Thursday August 24
An email message from Belgium’s police about the Ripoll imam
A Belgian police officer sends an email to a Mosso enquiring if the Catalan police has any information about the new imam in town (who will later move to Ripoll). The information is stored on a Spanish police database which the Catalan force has no access to. When he receives the inquiry, the Mosso searches the Catalan police’s own database, to no avail. This narrative fuels the accusations of neglect against the Mossos d’Esquadra and muffles their complaint that they are denied access to Europol’s intelligence. El Mundo and El País speak of Belgium’s “warning” rather than “enquiry”, which are hardly synonymous.
Friday August 25
The Catalan government’s victim mentality
The controversy over the role of the Mossos is rounded off with the Generalitat’s response. El País reports that the Catalan government “does not acknowledge any mistakes”, implying that mistakes were made, indeed. In its editorial, El Mundo criticises the Catalan government’s “victim mentality”. However, the Madrid paper begins to admit that the Mossos are not the sole culprits of the affair of the Ripoll imam and there is talk of a “chain of errors”. Still, it links it with the Catalan independence process: “In a climate of mutual trust and institutional loyalty, the Catalan police should have shared their suspicions with the National Police”. La Razón’s editorial finishes off the job by claiming that the public’s praise for the Mossos is an “opportunistic” means “to a political end to do with the referendum”.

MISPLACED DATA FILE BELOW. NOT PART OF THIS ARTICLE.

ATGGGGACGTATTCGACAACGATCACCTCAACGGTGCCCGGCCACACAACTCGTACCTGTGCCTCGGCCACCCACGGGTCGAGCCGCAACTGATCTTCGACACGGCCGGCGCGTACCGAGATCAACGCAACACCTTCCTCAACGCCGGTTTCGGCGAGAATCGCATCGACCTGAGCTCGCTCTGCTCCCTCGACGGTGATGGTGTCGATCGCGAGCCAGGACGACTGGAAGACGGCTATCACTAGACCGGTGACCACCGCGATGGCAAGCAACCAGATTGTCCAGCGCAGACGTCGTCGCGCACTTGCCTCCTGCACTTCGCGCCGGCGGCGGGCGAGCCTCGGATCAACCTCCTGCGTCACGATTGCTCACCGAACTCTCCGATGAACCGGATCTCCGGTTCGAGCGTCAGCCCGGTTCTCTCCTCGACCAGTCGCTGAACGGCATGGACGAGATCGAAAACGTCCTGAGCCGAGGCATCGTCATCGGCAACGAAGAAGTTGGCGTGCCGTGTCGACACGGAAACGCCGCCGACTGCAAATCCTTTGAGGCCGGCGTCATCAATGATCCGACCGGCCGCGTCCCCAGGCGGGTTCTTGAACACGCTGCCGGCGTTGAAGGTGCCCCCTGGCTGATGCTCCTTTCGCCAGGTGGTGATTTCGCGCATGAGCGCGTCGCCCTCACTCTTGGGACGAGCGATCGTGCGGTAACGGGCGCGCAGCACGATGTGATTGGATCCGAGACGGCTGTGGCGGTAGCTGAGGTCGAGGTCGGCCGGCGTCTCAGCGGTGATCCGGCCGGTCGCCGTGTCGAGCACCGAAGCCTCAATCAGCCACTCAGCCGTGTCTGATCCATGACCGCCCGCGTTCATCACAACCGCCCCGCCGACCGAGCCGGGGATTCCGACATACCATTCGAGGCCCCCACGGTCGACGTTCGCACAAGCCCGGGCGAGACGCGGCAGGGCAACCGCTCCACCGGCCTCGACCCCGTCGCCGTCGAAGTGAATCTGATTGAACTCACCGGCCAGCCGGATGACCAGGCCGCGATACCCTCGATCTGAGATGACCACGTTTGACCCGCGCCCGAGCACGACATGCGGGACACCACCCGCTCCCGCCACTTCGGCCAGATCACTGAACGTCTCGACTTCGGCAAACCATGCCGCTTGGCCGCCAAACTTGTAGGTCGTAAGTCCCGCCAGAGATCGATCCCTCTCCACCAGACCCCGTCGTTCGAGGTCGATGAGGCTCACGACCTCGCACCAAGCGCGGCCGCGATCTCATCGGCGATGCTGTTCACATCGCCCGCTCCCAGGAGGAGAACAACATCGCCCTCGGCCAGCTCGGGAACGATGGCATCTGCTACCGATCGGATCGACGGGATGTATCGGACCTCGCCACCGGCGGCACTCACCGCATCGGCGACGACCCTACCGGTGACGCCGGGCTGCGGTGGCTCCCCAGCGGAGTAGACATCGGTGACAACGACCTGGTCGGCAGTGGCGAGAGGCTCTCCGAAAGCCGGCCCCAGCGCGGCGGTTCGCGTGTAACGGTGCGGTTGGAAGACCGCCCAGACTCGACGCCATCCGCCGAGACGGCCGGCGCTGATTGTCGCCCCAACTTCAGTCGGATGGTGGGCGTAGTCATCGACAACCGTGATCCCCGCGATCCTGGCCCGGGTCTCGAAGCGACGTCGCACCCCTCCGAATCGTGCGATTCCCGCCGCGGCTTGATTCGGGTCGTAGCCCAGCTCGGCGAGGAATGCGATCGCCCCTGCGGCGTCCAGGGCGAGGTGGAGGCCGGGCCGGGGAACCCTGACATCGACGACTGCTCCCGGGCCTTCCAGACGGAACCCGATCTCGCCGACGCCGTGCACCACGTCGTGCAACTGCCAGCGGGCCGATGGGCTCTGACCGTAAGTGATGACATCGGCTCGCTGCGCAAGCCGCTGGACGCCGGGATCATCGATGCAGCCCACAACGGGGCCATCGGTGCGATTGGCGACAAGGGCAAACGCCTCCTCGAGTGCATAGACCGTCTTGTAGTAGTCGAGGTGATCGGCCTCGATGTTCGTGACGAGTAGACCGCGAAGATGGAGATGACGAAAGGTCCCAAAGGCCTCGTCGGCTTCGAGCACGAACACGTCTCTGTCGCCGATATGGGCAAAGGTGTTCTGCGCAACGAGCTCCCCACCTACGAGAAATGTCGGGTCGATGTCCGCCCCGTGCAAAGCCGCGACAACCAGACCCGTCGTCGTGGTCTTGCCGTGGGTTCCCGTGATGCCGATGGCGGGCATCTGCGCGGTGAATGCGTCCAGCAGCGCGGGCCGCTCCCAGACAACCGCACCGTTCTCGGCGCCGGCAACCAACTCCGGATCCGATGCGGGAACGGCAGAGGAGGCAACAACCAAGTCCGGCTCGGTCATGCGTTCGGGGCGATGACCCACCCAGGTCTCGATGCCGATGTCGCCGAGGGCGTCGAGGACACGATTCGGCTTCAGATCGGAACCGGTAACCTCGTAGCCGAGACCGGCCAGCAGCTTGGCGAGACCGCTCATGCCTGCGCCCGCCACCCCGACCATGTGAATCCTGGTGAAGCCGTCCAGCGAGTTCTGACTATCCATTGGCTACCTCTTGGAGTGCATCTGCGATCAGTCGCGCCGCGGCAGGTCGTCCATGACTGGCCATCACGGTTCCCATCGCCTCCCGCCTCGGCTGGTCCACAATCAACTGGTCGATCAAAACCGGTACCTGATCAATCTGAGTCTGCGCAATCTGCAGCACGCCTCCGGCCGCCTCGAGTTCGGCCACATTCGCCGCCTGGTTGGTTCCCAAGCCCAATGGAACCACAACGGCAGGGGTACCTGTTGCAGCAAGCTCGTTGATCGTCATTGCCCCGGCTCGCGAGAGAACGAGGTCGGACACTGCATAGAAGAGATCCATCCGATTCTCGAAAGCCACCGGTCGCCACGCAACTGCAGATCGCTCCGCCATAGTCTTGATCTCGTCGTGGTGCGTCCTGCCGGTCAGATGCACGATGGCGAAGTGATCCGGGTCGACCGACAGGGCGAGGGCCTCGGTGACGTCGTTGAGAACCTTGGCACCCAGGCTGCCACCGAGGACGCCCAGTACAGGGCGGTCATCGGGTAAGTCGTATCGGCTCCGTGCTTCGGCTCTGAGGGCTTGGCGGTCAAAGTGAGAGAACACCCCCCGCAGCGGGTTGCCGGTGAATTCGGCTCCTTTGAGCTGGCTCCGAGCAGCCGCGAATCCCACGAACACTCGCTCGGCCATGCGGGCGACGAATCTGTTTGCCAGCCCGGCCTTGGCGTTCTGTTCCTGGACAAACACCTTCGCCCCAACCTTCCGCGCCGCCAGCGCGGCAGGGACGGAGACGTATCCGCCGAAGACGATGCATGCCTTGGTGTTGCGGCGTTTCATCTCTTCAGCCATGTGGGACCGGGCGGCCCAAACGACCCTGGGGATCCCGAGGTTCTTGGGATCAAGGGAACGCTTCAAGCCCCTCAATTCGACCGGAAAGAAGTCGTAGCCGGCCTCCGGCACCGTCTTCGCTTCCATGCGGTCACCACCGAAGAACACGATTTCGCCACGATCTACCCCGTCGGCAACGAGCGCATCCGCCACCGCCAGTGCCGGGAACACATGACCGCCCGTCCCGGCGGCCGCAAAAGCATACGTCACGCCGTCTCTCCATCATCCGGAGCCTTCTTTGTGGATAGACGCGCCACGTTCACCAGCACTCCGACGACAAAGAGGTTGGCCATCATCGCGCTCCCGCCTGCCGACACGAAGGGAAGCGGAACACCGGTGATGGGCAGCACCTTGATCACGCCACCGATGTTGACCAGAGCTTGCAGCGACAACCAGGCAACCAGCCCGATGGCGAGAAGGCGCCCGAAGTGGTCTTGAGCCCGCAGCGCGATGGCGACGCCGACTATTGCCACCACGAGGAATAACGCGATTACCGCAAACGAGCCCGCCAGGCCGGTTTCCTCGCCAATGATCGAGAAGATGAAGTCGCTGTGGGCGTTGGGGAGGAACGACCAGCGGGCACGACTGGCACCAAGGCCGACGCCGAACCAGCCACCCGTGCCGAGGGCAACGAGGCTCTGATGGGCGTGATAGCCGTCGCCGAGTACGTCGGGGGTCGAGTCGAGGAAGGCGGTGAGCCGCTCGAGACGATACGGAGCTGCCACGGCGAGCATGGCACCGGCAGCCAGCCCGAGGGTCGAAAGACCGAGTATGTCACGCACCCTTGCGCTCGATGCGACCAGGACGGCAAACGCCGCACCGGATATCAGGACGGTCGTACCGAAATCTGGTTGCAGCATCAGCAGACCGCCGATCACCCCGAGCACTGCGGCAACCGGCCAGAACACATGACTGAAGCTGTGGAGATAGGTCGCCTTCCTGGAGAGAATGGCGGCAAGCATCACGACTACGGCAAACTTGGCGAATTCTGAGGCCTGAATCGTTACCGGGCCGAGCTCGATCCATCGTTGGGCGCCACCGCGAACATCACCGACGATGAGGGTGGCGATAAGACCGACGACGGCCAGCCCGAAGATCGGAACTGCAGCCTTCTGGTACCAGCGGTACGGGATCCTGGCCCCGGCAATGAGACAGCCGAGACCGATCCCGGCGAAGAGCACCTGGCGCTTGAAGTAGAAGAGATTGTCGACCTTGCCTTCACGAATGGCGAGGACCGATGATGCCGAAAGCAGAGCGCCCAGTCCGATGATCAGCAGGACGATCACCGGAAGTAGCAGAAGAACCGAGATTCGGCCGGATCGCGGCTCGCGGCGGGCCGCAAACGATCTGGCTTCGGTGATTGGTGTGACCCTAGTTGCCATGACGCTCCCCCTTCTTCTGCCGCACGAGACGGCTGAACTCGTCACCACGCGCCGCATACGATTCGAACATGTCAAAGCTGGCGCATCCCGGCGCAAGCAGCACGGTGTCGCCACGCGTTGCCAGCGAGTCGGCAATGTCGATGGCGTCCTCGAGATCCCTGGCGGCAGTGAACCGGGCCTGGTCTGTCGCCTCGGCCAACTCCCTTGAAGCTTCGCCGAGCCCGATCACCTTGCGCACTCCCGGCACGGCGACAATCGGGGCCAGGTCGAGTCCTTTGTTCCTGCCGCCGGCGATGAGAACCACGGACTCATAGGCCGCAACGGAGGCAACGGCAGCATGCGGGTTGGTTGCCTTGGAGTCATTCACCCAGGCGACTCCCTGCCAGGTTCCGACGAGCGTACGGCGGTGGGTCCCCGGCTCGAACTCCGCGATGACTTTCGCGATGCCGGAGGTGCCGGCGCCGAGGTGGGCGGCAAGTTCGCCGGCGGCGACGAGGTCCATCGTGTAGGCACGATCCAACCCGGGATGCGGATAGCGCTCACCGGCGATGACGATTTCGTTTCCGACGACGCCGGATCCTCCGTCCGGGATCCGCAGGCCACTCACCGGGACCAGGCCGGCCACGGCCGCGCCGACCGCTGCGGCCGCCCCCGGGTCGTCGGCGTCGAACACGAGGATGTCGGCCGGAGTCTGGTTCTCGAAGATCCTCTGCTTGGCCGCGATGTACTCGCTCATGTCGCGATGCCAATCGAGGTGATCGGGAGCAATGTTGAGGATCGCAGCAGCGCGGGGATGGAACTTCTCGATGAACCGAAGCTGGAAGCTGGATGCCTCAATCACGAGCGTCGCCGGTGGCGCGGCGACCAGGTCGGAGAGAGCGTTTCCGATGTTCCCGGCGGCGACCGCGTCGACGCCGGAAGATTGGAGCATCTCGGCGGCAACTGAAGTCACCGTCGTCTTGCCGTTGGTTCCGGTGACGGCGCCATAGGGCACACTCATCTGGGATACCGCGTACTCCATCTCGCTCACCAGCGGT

Saturday August 26
Another statement by Puigdemont stirs controversy
Amid the debate over the role of the Mossos and their joining Europol, the Financial Times interviews Puigdemont and the Catalan president remarks: “We told them not to turn security into a political game. Unfortunately, the Spanish government had other priorities”. He mentions the Spanish government’s refusal to grant access to Europe’s police intelligence or to allow the Catalan force to expand its numbers, a criticism that he has already made months before the attacks. Spanish newspapers believe it is unforgivable of him to bring this up on the day before the demonstration: “Puigdemont taunts Rajoy on eve of march” is the El País headline. El Mundo uses the word “demolish”, whereas ABC and La Razón choose to focus on the 177 civic groups that oppose the king and claim that “a separatist boycott against the march is in the works”. The political narrative of the attacks keeps taking shape.